The Federal Government ran a deficit last month of $240B. Revenue continues to be at or below levels last year while expenses continue to grow.
Figure: 1 Monthly Federal Budget
The chart below shows the month of May historically. This is the second largest May deficit ever, falling only behind May 2020 during the peak of Covid stimulus. As the chart below shows, revenues have dropped significantly YoY since the peak in 2021. At the same time, expenses dropped last year but have bounced back this year.
Figure: 2 Historical Deficit/Surplus for May
Looking over the ten years before Covid, the May deficit averaged $116B which is less than half the amount this year.
Figure: 3 Current vs Historical
The Sankey diagram below shows the distribution of spending and revenue. The deficit represented almost 44% of total expenses.
Figure: 4 Monthly Federal Budget Sankey
This is greater than the distribution over the TTM which represents 32% of expenses. This means the budget deficit is clearly getting worse in a hurry.
Figure: 5 TTM Federal Budget Sankey
The revenue this year has been shrinking on average when looking over the last three years.
Figure: 6 Monthly Receipts
At the same time, expenses continue at elevated levels.
Figure: 7 Monthly Outlays
One expense that continues to be a major issue for the Treasury is Net Interest Expense. The chart below shows how it has changed over the last several years. In the latest month, it clocked in just below $600B. This is up from $350B at the start of 2022, less than 18 months ago. The government has added an extra $250B in expenses per year on just debt service.
Figure: 8 TTM Interest Expense
The table below goes deeper into the numbers of each category. The key takeaways from the charts and table:
Almost all spending categories increased YoY except for Other and Education.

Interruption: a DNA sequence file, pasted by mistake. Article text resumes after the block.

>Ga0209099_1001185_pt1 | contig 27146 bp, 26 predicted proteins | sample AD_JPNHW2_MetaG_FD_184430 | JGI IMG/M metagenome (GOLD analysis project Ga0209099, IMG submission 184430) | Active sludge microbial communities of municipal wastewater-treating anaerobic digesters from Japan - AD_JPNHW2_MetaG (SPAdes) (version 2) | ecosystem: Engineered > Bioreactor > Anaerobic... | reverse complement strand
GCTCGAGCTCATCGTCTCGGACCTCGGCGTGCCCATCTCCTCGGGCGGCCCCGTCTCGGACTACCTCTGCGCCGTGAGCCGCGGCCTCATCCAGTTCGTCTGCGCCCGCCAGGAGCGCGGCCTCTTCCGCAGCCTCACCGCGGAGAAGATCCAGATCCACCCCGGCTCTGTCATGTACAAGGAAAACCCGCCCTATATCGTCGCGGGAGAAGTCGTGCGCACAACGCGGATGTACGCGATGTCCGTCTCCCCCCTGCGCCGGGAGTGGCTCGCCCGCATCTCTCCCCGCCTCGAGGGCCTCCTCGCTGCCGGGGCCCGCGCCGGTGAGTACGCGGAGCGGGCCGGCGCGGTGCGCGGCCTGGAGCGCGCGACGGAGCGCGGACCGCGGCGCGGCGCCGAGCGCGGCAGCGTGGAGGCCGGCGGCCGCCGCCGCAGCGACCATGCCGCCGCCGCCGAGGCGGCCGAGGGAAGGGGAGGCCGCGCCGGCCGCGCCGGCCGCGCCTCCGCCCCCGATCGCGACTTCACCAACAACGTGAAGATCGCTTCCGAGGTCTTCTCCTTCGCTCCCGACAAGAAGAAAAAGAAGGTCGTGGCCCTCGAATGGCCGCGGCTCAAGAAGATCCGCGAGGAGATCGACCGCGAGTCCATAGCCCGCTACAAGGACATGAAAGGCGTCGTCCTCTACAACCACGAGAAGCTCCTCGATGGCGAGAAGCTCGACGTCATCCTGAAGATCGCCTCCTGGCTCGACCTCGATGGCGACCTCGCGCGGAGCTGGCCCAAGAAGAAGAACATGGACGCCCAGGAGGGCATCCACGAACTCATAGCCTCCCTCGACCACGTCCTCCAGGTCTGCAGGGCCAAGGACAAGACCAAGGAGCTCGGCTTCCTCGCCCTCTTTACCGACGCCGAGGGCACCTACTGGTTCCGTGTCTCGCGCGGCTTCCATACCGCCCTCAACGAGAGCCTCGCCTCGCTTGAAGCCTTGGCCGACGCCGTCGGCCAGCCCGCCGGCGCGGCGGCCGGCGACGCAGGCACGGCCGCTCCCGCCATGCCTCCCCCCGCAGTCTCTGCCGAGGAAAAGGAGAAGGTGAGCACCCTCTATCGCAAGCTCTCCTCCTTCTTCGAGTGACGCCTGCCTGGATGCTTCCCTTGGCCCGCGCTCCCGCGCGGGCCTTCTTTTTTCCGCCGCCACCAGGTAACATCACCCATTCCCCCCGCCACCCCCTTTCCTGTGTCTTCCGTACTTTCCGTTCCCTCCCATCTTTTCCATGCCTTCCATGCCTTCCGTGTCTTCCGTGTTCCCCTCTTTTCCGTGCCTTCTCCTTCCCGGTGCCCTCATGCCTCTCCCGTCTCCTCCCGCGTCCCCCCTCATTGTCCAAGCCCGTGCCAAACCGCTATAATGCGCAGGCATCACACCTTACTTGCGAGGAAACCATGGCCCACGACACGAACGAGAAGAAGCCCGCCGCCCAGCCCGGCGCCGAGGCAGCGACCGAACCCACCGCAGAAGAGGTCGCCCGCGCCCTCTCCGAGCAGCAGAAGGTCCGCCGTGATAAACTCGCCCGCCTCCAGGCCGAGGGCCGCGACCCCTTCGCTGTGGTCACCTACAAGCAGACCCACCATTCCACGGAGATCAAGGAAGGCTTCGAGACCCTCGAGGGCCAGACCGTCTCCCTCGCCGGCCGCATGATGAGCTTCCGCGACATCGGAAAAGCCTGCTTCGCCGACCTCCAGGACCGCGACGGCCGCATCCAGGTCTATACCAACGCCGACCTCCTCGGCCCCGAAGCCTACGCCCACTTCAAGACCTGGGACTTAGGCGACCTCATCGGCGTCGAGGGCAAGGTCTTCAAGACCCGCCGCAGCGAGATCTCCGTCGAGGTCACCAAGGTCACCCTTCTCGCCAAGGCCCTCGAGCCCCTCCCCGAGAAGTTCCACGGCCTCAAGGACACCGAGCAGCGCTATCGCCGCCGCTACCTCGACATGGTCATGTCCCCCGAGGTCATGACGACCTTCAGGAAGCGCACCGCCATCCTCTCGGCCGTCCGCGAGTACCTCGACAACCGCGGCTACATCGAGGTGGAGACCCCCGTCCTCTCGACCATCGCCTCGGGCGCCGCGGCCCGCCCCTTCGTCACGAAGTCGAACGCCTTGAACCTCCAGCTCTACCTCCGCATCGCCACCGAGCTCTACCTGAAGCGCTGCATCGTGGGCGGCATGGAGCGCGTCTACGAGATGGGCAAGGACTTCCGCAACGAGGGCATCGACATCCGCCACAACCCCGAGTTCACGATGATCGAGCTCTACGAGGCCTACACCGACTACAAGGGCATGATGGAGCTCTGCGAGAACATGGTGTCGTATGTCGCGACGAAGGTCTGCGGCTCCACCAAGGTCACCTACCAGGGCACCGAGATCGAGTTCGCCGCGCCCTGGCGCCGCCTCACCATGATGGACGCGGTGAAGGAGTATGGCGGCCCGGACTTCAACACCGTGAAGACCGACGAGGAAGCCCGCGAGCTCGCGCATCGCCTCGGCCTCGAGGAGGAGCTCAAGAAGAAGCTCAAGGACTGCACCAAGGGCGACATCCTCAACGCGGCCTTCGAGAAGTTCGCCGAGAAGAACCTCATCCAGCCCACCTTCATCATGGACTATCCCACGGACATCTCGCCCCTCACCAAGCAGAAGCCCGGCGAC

On a TTM basis, all expenses have increased except for Income Security. The increase has been double digits for 6 categories.
Net Interest is up 8.2% YoY and up 39% on a TTM basis
Individual Income Taxes fell an incredible 38.1%% YoY
A more discouraging trend (or encouraging if you are a taxpayer) is that Individual Tax Revenues were down on a TTM basis by 15.5%.
Social Security taxes were up 14.5% on a TTM basis which definitely is hurting the middle class and further evidence of the bite inflation is taking
On a TTM basis – Outlays were up 11.5% with Receipts down 6.2%.
This caused the TTM deficit to surge an incredible $980B or 86.3%!
The TTM deficit now exceeds $2.1T
Figure: 9 US Budget Detail
Zooming out and looking over the history of the budget back to 1980 shows a complete picture. Both spending and revenue saw a big jump right at the beginning of Covid. Spending saw a retrenchment but has since reversed and started growing again. On the other side, revenue was flat for months but has been dropping in recent months. This means that the recent tax windfalls that helped buffer the increase in spending have now waned as evidenced by the $2.1T TTM deficit.
Figure: 10 Trailing 12 Months (TTM)
The next two charts zoom in on the recent periods to show the change when compared to pre-Covid.
As shown below, total Receipts have surged higher in the wake of the pandemic but have since come down.
Figure: 11 Annual Federal Receipts
On the other side, expenditures surged earlier in the pandemic, dropped down some, but have now exceeded $6.6T.
Figure: 12 Annual Federal Expenses
The view below shows the deficit as a percentage of GDP. As seen, the deficit spiked in response to Covid, retraced, but is now heading back up rapidly. The relative deficit is still below the 2009 level, but the 10% in 2009 was in the midst of the Great Recession. We are now at 8% and the meat of the current recession lies ahead. As tax revenues continue to fall, or at best flat-line, expenses are likely to surge. This will happen as GDP falls, expenses increase, and revenue falls. This is the perfect storm that will blast the relative deficit to new all-time highs.
Note: GDP Axis is set to log scale
Figure: 13 TTM vs GDP
Finally, to compare the calendar year with previous calendar years (not fiscal budget years), the plot below shows the YTD numbers historically. The current year’s expenses trail only the Covid stimulus years in 2020 and 2021.
Figure: 14 Year to Date
Two trillion dollars! This is not an emergency, a major recession, or some other extraordinary event. The TTM deficit in normal times is over $2T! There is not much else to say. This is unsustainable and completely out of control. The Fed has no options but to monetize the debt. They are on pause as long as they can be.
Prepare in advance for the pivot. The math is pretty simple and it should be clear to anyone that the pivot is coming. They have no other viable option.
Data Source: Monthly Treasury Statement
Data Updated: Monthly on eighth business day
Last Updated: Period ending May 2023
US Debt interactive charts and graphs can always be found on the Exploring Finance dashboard: https://exploringfinance.shinyapps.io/USDebt/
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